"This basic idea (Mythophoric Character Design) was first brought to my attention by a teacher I had in school named Shanth Enjeti,  He goes into depth...really goes into depth and you should look him up.  He talks about basic shapes and what they mean to humanity." 

-Cameron Davis excerpt from GNOMON WORKSHOP CHARACTER DESIGN FOR GAMES AND ANIMATION VOLUME 1


BETH ZAIKEN, RISD '08 Fabricator/Muralist/Digital Production Engineer 
Blue Rhino Studio


"Shanth's classes are great because he can push you to develop artistically beyond just technical skill. He can help you to separate your real motivations and inspirations from the superficial or aesthetic, and give you a better understanding of yourself and your work. He gets you down to the 'why' and not just the 'how', and that's not always an easy thing to do."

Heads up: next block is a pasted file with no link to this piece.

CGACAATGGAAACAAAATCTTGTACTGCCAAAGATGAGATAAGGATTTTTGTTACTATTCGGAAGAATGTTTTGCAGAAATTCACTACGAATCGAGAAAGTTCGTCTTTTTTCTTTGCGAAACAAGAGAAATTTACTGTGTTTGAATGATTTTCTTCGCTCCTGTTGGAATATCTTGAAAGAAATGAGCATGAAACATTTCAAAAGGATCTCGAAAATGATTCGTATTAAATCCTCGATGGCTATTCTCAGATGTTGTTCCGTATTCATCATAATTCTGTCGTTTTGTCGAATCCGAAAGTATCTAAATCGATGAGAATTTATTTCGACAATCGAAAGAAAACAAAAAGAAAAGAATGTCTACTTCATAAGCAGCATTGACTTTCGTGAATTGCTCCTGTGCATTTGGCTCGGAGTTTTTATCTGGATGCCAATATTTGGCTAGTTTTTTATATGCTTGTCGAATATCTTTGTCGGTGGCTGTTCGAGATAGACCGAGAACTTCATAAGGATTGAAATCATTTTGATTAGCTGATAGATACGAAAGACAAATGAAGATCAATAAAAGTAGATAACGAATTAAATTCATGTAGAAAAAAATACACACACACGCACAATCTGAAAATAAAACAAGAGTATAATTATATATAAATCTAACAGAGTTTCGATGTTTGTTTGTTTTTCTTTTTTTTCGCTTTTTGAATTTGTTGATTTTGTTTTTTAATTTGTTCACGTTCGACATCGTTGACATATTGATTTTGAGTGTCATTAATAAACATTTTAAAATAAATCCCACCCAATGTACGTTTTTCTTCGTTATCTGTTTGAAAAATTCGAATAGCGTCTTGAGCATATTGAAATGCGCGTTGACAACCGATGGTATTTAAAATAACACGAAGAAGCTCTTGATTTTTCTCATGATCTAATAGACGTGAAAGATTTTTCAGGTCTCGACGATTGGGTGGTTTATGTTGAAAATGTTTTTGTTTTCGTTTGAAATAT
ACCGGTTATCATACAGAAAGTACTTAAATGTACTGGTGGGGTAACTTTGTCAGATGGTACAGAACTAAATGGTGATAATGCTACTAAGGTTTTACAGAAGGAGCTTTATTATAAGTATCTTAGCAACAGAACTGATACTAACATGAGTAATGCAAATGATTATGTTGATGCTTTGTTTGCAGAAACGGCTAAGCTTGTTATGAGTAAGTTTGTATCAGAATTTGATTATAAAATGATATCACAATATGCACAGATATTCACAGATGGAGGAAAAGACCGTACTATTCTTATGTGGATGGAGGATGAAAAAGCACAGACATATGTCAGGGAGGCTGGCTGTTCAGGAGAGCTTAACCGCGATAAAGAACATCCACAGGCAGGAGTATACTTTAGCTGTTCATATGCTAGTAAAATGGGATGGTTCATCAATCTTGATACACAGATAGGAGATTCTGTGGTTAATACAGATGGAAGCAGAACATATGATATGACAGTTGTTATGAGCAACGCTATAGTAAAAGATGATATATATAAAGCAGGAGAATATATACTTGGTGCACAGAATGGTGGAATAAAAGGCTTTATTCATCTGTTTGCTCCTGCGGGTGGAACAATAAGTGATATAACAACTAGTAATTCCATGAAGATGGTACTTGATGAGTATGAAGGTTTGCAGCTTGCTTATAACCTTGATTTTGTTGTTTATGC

TEACHING PHILOSOPHY

My focus as a teacher is to create a studio environment wherein I maximize the capacity for all of my students’ work to improve. I present my assignments in a fashion that addresses the diversity of ability and learning styles in a classroom, as well as presenting problems that allow for a diverse range of solutions.

ASSIGNING WORK

In giving homework assignments, I always strive to give clear guidelines, present detailed assignment sheets which I read aloud, present visual reference, and allow for questions if any of these are unclear. This maximizes a student’s capacity to succeed and compensates for the presence of different methods of processing information. The same approach is useful in addressing the different modalities of learning that exist in any given classroom.

ASSESSING TECHNICAL APTITUDE